Meet the Team
Adam P. Janet, a named JJS partner who was recognized in the legal community as a gifted young attorney, and by all as a special person, passed away on June 29, 2019 following a battle with cancer. He was 30. Adam was recognized by the highly respected attorney peer review organization, Super Lawyers, as a rising star. He was also a star as a son, husband, father, brother, friend, and person. If the world had more Adams, it would truly be a better place. Adam had outstanding character and integrity and a magnetic personality. He will be missed terribly, and will never be forgotten.
Following Adam’s passing, The Baltimore Sun published a beautiful tribute to Adam. Among the observations about Adam that appeared in the article are the following:
Adam argued appellate cases before Maryland’s highest appellate court, the Maryland Court of Appeals, and helped create important legal precedent. His practice focused on representing clients injured by defective medical devices and drugs in multi-district litigation and victims of medical malpractice in individual actions. He also played an important role in preserving a record-breaking class action settlement on behalf of patients who were sexually exploited by their OBGYN. Adam’s foresight led to JJS expanding its practice areas to include representation of sexual abuse survivors.
His legal talents and traits that would serve him and his clients well became readily apparent while he attended the University of Maryland School of Law, where he earned a magna cum laude degree and was a member of the Order of the Coif, a prestigious honor society. A prominent law professor with 47 years of experience including teaching at Harvard Law School, said Adam “represented the best that law schools produced,” and that Adam “was one of the most remarkable members of his class.” He added that Adam “was one of a dozen or so graduates that stick in my mind after 47 years of law school teaching.” He further observed that “Adam was smart, decent, caring, and had integrity and honesty.”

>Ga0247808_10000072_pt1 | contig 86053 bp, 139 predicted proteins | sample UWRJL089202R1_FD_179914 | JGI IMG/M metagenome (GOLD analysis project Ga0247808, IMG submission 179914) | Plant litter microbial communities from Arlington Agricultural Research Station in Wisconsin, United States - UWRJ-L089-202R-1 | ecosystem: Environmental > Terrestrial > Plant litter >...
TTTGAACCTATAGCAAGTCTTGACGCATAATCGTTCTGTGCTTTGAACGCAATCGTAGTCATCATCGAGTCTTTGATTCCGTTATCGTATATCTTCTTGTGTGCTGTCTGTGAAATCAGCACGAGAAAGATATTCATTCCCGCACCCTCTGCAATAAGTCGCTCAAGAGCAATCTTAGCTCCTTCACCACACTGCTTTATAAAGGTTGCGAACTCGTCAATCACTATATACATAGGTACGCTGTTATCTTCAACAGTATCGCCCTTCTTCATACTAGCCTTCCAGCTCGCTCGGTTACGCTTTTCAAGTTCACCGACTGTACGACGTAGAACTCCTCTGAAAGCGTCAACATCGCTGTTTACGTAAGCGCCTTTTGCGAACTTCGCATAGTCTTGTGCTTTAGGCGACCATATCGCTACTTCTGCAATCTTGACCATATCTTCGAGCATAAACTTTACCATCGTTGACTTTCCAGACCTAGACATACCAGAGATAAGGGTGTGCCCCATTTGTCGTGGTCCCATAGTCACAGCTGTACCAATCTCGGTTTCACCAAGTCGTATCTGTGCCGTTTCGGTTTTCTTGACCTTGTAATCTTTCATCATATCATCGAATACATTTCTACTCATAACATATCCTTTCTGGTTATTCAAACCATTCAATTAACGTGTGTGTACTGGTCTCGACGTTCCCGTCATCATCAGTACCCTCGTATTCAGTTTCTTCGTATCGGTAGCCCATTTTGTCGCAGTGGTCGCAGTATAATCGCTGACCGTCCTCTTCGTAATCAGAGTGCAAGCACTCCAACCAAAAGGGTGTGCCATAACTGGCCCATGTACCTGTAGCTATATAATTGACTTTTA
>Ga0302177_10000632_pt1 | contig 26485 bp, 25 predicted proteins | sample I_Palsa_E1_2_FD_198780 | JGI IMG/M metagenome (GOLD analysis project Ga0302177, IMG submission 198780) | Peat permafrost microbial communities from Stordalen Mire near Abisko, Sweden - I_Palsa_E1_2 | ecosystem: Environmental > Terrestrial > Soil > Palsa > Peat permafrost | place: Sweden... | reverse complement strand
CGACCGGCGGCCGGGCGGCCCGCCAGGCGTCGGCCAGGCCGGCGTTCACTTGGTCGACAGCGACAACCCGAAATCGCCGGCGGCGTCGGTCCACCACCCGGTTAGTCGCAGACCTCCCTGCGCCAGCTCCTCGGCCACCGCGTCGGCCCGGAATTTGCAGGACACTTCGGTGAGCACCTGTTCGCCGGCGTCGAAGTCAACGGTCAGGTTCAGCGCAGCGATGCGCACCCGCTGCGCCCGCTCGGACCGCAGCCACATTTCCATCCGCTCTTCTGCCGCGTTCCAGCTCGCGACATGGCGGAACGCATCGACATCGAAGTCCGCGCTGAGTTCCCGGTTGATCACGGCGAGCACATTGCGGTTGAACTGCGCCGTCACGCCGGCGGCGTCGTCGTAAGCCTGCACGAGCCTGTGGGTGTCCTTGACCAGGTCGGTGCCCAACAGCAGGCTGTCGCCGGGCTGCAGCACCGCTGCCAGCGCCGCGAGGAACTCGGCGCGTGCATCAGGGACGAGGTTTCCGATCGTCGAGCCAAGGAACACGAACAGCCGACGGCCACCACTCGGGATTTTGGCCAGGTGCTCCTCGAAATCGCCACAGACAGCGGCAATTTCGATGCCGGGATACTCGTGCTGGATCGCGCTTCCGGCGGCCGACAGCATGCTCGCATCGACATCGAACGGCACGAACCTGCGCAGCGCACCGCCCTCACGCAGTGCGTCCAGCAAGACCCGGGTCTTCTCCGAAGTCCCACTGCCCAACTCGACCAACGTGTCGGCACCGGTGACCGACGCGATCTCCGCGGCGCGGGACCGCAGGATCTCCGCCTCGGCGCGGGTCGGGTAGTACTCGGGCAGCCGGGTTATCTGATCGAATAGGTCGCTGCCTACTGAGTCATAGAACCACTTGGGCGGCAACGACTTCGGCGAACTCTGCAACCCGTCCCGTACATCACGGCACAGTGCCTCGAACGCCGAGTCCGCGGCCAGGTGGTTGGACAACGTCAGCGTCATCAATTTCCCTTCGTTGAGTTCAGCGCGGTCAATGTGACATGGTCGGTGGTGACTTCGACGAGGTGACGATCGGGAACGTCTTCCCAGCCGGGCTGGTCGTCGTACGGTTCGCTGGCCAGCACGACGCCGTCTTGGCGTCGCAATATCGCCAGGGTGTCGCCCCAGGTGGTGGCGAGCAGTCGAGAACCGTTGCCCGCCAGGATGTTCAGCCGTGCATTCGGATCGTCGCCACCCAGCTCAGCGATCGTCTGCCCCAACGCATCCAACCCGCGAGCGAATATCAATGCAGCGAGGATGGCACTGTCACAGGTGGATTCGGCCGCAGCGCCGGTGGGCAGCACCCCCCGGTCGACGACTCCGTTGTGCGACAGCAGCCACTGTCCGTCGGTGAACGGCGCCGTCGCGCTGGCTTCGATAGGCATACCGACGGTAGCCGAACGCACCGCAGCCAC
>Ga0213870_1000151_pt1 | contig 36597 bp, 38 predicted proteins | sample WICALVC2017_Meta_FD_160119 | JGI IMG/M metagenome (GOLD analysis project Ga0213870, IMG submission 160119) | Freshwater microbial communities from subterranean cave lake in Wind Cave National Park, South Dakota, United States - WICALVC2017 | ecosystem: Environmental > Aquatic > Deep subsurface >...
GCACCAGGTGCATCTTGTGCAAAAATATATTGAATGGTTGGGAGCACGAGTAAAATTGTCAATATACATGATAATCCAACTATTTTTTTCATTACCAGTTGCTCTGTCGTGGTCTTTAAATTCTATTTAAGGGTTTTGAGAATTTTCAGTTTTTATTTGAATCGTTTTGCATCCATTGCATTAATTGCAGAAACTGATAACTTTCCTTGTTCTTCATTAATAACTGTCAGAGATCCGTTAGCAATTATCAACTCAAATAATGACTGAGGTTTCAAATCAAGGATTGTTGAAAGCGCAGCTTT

More about Adam’s education and legal career, his family, friends, and the kind of person he was can be found in The Baltimore Sun article, which appears immediately below.
Adam P. Janet, attorney and partner in his firm, dies of cancer at age 30
By Jacques Kelly, The Baltimore Sun
Adam Phillip Janet, a partner in a Baltimore law firm who was regarded as a gifted young attorney, died of adrenocortical cancer June 29 at his Pikesville home. He was 30.
Born in Baltimore and raised in Stevenson and Owings Mills, he was the son of Howard Alan Janet, an attorney, and his wife, the former Rina Lee Smelkinson, who was active in the Jewish community and once headed Israel Bonds of Maryland.
He was a 2007 Gilman School cum laude graduate and was co-captain of the school’s wrestling team, and placed for his weight class in the Maryland Interscholastic Athletic Association championship tournament.
He earned a bachelor’s degree in religious studies at Northwestern University and wrote a thesis on the Renaissance philosopher Giovanni Pico della Mirandola, a 15th century Christian Hebraist whose controversial “900 Theses” was banned by the Church.
Mr. Janet met his future wife, Corinne Allison Bernstein, at a freshman orientation at Northwestern University’s Hillel.
In 2014 he earned a magna cum laude degree at the University of Maryland School of Law, where he was a member of the Order of the Coif, an honor society.